Rydstrom doing the little things to help Islanders win

(Charlottetown, PEI) — Filip Rydstrom is 5,000 kilometres from home, wearing a new jersey for the first time and loving it.

The Charlottetown Islanders’ 18-year-old centre is making a name for himself playing on a line with Ross Johnston and Oliver Cooper.

“I always wanted to play in Canada,” Rydstrom said. “I think everyone in Europe dreams about coming here to play.”

After playing for his hometown Vallentuna squad his whole life, Rydstrom spoke with his agents at Maloney & Thompson Sports Management about coming to North America. The thinking was his game was tailored to the more-physical North American style of hockey and it would help his development.

The day of the Canadian Hockey League import draft Rydstrom was in Toronto for a summer development camp. He was having lunch with his father in the CN Tower when he found out he had been drafted by the Islanders.

He has five goals and 12 assists in 46 games this season. The statistics don’t jump off the page, but they do include a five-point performance against Halifax on Dec. 18.

His teammates and coaches are well aware of his value.

“He does a lot of the little things right,” coach Gordie Dwyer said.

It includes winning faceoffs, killing penalties, playing against other team’s top lines and cycling the puck. Dwyer called him a smart, mature and coachable player.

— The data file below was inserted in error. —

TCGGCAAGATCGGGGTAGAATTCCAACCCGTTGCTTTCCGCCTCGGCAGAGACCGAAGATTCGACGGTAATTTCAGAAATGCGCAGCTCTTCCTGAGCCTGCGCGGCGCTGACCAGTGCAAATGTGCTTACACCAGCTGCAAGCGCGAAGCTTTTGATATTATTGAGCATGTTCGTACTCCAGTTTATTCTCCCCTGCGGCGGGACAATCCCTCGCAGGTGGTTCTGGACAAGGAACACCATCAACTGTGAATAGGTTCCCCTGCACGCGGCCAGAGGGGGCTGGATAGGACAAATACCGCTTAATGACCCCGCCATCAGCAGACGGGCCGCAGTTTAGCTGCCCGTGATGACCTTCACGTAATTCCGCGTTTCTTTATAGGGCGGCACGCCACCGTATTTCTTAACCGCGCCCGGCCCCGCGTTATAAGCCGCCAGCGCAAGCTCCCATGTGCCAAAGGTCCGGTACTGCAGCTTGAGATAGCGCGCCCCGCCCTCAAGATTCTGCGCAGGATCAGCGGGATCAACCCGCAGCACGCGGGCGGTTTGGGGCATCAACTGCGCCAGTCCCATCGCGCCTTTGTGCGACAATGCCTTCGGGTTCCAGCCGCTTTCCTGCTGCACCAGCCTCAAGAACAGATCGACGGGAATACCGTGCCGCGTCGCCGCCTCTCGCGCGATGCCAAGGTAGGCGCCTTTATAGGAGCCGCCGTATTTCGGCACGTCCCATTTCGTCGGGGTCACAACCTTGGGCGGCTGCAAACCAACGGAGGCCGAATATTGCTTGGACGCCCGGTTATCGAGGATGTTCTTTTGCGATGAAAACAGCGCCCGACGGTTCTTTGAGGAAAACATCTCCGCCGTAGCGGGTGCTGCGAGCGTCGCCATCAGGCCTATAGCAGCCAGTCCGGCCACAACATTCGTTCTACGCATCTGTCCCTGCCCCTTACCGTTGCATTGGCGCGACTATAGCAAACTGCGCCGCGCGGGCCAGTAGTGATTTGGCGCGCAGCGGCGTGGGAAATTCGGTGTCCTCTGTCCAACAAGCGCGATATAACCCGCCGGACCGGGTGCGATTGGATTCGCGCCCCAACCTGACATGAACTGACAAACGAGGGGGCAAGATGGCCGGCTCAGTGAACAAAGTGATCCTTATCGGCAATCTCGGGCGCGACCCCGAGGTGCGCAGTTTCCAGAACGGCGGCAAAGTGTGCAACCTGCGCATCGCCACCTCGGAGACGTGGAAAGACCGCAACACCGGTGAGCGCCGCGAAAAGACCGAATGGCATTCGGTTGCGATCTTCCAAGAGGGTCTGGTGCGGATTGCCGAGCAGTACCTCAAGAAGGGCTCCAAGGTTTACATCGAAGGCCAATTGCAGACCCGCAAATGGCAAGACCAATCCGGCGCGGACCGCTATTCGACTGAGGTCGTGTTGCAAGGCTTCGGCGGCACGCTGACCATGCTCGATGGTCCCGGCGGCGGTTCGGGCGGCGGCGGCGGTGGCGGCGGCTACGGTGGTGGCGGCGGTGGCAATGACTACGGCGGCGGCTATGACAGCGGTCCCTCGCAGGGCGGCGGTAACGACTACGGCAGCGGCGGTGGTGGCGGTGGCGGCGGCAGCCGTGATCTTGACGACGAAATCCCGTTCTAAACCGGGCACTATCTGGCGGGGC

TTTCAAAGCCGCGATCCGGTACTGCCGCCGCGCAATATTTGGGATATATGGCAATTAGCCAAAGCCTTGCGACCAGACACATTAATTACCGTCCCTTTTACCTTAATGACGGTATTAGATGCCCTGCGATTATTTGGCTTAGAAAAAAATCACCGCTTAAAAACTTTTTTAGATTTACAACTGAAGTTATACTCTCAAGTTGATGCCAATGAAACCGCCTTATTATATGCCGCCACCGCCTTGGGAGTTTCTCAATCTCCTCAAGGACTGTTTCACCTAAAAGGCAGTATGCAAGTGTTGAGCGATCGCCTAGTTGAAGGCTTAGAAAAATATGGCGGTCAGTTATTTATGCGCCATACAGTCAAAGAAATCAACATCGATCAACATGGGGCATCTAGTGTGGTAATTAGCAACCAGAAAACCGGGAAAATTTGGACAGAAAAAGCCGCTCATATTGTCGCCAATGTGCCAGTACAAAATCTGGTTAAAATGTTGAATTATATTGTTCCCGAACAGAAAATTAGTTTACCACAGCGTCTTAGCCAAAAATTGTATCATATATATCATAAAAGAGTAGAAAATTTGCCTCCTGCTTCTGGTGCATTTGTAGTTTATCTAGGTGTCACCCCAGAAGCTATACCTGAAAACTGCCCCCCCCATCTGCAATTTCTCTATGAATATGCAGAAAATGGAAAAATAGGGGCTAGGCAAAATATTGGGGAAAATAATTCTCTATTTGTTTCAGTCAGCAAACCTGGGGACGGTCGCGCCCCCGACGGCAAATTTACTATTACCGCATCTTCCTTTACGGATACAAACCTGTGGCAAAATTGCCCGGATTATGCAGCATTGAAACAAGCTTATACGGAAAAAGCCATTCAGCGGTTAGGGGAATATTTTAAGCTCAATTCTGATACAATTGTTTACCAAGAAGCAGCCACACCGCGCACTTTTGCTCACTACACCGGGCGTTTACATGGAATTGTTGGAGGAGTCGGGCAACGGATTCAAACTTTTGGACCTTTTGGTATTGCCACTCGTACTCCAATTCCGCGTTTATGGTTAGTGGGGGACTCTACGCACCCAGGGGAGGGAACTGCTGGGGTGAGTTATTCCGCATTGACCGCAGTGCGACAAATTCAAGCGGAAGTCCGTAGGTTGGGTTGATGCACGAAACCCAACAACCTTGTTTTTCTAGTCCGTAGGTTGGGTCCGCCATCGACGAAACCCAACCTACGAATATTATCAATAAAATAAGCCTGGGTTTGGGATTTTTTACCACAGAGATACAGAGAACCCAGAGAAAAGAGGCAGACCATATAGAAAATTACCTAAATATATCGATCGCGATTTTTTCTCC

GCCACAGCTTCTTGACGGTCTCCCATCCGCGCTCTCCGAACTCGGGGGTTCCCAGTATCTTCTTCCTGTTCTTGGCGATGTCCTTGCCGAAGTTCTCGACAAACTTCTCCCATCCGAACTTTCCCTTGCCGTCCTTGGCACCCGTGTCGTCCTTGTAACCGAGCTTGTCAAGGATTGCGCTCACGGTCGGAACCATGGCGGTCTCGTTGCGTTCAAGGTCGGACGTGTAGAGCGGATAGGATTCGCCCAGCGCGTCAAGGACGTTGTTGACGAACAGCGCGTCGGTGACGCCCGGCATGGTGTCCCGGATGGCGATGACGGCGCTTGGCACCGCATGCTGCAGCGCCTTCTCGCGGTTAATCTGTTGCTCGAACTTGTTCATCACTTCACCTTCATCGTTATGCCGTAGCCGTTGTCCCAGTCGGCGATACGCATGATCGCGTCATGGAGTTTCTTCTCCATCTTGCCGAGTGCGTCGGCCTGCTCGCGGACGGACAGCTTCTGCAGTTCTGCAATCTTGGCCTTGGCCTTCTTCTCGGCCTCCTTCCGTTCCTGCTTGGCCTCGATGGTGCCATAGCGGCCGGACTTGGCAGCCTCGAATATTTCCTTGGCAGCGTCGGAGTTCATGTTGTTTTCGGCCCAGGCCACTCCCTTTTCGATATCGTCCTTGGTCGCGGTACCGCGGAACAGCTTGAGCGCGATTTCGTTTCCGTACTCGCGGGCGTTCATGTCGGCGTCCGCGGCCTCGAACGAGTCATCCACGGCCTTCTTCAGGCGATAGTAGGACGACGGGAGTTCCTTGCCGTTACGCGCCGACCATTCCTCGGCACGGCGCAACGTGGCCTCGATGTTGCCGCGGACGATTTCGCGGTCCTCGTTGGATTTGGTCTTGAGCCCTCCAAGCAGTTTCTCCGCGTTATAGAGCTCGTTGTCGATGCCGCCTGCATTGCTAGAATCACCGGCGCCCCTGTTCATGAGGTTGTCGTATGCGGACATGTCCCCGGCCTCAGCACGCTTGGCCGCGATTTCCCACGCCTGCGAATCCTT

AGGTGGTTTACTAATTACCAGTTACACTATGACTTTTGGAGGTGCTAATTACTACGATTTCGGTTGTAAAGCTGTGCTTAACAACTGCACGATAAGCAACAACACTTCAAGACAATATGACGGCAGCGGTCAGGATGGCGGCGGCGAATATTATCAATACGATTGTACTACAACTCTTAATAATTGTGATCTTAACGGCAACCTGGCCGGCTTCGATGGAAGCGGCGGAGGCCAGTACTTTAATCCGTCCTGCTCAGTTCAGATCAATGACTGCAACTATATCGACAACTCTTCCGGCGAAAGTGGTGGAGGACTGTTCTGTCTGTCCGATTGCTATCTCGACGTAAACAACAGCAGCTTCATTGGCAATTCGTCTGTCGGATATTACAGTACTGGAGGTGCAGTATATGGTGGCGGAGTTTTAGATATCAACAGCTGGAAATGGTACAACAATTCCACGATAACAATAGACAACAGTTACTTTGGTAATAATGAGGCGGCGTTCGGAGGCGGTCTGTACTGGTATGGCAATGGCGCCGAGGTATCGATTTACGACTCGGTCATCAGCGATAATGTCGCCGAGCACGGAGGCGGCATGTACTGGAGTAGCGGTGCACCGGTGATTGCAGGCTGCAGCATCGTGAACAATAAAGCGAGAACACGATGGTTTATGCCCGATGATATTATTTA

“He’s been a real bright spot for our hockey team,” he said. “He is a big-body presence that we hoped that he’d be down the middle for us.”

With his play improving, the coaches have rewarded Rydstrom with more ice time, as evident by the 20 minutes he played against Gatineau earlier this month.

“He’s a great centreman. He’s always there for support and sees the ice well,” said Cooper.

The 19-year-old has played with a number of import players during his major junior career. The adjustment for them is not lost on Cooper.

“It’s definitely not easy, moving that far away from home, and the hockey is completely different.”

Growing up, Rydstrom was bigger and faster than most of his peers. He considered himself more of a playmaker than scorer, but said he has a good shot.

“I’ve been a point scorer, I’ve not really been it here, but I have that in me,” he said. “It’s starting to come a bit.”

He called the five-point night a “dream come true” and he will continue to work hard each day to help the team win.

(Article by Jason Milloy of Charlottetown Islanders)